November 30, 2022

DITR: Angelo Izzard

Angelo Izzard is a class of 2022 quarterback for Southern University Labratory School in Baton Rouge, Louisiana. Izzard is 5’10” and 180 lbs. Angelo is a dual threat quarterback whose height does not define him, he has the kind of accuracy and speed that translates to the next level. In his sophomore year, Angelo was named all state, all district, and offensive MVP for his district. He was also named all district in his junior season. Izzard also truly loves being a student holding a 3.9 GPA.

Q: How long have you been playing football?

A: I started playing when I was six years old. I wasn’t really a huge fan of football when I was young, but my uncle who is a big inspiration to me got me to buy into it and I’ve loved it ever since.

Q: What did your off-season training regiment look like?

A: In the summer, I practiced a lot, at least twice a day. On a normal day I would start off with a run, then I would go to my uncle’s house. He would help me do some drills and lift some weights. Then I would go to practice and work on my game more there.

Q: Do you have any goals for this season?

A: I want to break the school’s record of 40 touchdowns in one season. With the way I’ve been playing this season I think I’m on track to get it done. Other than that, I want to throw for 3000 passing yards and win a state championship.

Q: What kind of quarterback would you describe yourself as? Are you more of a pocket passer or dual threat?

A: I guess I would say dual threat because I can run. I don’t look to run but when I have to, I’ll do it. I have a lot of trust in my guys to catch my passes and get the yardage in the air so I usually don’t have to run.

Q: What is your favorite part about playing quarterback?

A: Having the trust of everyone on the team and trusting them in the same way. I love being a leader on and off the field, and being a quarterback kind of amplifies that.

Q: How would your teammates describe you? 

A: I think they would describe me as a leader. Someone who listens to them and acts off their reactions to find solutions for what  problems they have.

Q: What is a part of your game that you feel will translate to the next level?

A: I would say my pre-snap reads. I feel like a strong part of my game is being able to see the defense and understand what they are running before the play starts.

Q: Do you have any role models who have inspired you?

A: My head coach has been a role model for me, where he came from, what he overcame. Coming from being broke to now being successful but still helping the community and those around him is something that is inspiring to me.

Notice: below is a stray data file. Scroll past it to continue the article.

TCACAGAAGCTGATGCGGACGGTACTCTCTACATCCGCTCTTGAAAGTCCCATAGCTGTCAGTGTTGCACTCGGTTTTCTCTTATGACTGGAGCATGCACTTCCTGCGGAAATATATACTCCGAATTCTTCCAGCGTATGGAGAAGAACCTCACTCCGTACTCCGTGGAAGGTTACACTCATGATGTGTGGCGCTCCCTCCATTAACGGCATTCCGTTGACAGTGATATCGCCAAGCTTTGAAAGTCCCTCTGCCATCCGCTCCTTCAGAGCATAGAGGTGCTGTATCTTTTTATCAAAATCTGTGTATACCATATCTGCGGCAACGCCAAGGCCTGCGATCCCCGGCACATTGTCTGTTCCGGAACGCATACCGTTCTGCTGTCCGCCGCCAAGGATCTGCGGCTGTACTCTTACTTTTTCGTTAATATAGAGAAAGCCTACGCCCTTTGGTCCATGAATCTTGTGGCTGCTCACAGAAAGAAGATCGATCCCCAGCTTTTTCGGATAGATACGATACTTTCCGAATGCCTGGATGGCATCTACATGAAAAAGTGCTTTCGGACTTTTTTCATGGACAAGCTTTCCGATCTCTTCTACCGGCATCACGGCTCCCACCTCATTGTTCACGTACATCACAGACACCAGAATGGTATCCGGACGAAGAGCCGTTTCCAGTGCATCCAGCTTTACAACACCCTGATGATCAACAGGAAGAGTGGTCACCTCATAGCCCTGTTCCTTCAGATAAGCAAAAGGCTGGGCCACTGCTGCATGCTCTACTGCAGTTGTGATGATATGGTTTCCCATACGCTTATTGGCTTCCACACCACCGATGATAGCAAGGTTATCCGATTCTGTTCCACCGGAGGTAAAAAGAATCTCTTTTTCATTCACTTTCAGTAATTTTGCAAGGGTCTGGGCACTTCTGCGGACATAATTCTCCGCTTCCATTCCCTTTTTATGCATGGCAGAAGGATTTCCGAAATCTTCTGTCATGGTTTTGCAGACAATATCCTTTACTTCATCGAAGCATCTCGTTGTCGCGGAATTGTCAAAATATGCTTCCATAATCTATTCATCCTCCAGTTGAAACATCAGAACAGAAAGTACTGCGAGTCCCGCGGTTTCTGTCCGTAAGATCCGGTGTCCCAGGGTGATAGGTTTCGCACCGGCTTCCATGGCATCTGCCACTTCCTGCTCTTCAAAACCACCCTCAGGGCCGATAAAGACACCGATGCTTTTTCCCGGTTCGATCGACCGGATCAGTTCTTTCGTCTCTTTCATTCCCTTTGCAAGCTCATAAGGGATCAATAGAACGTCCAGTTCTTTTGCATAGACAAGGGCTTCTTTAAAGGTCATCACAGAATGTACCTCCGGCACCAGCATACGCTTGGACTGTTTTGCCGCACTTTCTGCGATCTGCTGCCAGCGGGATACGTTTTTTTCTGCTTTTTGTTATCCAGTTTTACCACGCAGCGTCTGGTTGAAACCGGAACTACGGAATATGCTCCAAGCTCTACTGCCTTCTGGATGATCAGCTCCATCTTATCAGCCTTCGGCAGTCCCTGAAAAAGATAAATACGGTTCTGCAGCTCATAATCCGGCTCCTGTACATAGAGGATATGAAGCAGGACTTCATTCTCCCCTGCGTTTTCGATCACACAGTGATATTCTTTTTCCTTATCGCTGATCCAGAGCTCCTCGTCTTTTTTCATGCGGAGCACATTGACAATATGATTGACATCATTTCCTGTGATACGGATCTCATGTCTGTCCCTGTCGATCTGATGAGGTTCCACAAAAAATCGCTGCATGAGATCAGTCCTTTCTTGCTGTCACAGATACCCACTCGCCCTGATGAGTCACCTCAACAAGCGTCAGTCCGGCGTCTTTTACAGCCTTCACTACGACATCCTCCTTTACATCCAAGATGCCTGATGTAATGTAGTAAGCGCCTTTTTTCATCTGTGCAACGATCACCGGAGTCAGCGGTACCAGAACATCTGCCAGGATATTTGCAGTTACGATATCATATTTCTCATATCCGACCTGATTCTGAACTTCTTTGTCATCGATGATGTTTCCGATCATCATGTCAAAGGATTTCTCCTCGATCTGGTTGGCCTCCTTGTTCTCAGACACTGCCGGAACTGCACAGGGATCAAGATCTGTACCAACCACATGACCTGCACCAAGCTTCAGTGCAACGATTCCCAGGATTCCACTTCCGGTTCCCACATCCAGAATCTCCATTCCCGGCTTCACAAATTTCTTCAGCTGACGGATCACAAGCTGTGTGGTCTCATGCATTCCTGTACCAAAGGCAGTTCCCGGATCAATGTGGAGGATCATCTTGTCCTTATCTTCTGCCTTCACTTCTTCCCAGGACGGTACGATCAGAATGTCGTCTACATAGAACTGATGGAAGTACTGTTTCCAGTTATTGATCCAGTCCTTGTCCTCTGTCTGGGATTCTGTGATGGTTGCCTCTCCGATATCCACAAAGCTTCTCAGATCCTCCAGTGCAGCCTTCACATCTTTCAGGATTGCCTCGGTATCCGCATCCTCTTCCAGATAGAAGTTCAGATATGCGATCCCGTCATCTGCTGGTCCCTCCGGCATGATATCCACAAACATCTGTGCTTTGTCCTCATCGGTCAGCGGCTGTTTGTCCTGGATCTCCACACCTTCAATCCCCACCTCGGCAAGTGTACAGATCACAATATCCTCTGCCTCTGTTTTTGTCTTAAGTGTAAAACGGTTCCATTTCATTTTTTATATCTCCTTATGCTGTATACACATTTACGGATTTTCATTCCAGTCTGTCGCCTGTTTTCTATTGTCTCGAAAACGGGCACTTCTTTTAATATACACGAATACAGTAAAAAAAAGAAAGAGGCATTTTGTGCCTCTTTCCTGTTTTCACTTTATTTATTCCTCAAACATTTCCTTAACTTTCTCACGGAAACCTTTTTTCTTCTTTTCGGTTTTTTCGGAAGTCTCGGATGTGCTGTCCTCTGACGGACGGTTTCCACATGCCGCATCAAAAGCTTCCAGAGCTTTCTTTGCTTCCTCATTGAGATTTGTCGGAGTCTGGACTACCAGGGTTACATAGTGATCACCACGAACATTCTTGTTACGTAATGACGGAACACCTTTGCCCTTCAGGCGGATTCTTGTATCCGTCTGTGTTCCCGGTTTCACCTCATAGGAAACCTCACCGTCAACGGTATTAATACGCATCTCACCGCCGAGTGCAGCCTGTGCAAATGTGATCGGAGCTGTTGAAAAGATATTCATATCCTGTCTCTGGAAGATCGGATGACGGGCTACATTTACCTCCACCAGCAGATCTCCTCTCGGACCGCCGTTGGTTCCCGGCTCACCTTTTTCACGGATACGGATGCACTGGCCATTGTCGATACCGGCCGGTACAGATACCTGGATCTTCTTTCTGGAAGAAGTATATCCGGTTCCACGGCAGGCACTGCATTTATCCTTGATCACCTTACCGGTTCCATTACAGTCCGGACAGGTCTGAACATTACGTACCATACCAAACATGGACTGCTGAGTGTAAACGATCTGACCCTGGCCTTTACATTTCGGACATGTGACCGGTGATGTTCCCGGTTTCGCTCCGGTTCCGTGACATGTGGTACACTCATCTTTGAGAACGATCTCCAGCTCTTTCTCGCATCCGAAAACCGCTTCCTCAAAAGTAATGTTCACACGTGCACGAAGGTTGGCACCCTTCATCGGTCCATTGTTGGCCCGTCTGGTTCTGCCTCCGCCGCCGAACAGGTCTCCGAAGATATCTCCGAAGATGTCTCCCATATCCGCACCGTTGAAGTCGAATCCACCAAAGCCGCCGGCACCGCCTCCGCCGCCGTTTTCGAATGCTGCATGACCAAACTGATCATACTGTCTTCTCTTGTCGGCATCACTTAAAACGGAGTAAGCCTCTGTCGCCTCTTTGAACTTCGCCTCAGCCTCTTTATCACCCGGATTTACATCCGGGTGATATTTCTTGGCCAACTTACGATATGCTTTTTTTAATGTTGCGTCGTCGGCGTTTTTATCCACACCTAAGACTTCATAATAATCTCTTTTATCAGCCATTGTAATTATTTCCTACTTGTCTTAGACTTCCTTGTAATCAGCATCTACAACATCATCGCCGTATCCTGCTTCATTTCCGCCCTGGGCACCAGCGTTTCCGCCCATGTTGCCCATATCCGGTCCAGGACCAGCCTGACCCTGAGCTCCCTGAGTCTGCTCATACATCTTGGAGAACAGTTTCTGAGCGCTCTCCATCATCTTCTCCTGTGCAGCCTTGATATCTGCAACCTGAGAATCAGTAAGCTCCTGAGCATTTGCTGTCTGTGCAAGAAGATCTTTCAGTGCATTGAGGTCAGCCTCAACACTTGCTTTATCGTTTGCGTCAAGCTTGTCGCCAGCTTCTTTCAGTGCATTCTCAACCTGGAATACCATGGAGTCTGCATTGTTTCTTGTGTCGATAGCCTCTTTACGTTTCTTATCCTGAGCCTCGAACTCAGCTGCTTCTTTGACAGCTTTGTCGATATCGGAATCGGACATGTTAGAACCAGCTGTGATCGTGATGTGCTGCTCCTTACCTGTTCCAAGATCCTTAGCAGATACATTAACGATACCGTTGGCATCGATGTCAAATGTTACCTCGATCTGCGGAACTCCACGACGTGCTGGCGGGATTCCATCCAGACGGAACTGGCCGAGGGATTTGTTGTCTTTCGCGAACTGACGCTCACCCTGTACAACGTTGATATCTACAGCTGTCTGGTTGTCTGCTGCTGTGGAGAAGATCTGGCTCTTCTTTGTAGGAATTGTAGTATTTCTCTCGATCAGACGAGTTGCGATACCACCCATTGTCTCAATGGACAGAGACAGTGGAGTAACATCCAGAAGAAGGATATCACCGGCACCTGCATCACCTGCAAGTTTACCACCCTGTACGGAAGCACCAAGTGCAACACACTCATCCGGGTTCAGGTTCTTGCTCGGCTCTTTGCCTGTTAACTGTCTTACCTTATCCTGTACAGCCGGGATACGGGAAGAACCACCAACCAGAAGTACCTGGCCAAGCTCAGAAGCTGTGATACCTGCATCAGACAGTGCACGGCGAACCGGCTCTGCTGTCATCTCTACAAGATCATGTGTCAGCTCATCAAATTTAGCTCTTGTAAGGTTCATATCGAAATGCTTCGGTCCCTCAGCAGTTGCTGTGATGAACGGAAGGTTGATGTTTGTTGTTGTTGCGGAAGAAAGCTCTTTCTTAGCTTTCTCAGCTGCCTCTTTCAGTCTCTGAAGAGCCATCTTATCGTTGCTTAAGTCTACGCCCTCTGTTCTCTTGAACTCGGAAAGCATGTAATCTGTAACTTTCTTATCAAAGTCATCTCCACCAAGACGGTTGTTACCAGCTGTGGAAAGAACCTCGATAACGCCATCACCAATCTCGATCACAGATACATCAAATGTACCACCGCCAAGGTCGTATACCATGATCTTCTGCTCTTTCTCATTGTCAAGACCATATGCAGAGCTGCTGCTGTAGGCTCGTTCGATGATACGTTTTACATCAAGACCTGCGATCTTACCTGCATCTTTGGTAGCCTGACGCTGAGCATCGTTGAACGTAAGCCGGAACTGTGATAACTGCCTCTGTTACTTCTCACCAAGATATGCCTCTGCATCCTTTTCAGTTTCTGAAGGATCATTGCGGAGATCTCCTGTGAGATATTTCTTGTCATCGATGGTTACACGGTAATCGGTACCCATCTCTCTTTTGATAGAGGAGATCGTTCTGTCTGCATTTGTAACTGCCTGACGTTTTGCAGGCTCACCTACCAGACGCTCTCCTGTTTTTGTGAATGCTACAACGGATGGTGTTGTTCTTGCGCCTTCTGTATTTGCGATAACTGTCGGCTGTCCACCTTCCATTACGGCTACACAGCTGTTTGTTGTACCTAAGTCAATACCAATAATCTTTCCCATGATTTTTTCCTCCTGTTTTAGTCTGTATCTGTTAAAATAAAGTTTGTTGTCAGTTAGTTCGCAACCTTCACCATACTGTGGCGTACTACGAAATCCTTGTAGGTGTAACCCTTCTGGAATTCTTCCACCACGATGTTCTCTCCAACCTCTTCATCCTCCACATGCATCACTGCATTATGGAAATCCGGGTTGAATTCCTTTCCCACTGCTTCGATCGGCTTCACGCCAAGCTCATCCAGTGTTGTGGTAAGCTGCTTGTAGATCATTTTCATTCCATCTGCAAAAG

Q: What are you thinking pre-snap?

A: Well it varies from play to play. If a running play is called I look at the linebackers and defensive line. I look to see if the linebackers are playing over top, then I might adjust the play at the line. If a passing play is called, I look at the defensive backs. If the defensive backs are face-to-face, I assume it is man coverage. If they’re playing off, I assume it is zone coverage. Nothing is really running through my mind pre-snap, I am just focusing on assessing the coverage.

Q: What is something that recruiters should know about you?

A: My height does not define me. Just because I’m considered short for a quarterback, doesn’t mean I can’t do everything a traditional quarterback can do.

Q: What is a time you went through significant adversity and how did you get through it?

A: My tenth grade year we lost in the semifinals. Everyone seemed like they were blaming it on our coach but he wasn’t the one who lost the game, our team did. That off-season defined us. We just focused on the team and pushed ourselves to work harder.

Q: Why do you play football?

A: To hopefully have the option to go to school for free. I love football, but I am big on school. If football takes me farther in life I’ll be happy, but I really want to get into a good school. 

Q: Do you think football has affected you as a person?

A: Yeah, football has made me a lot more vocal. I’m not one to talk a lot usually, but being a quarterback I have to speak up more. So I have found that this leadership position has caused me to be more vocal to others so it has affected me in that way.

Q: Has football taught you any valuable lessons? 

A: It has taught me to play every down like it’s your last because you never know when it will be. Especially if you are a senior, if you get hurt then you’re done. That’s why I just try and give everything I have on every play.

Click Here to see Angelo’s highlights

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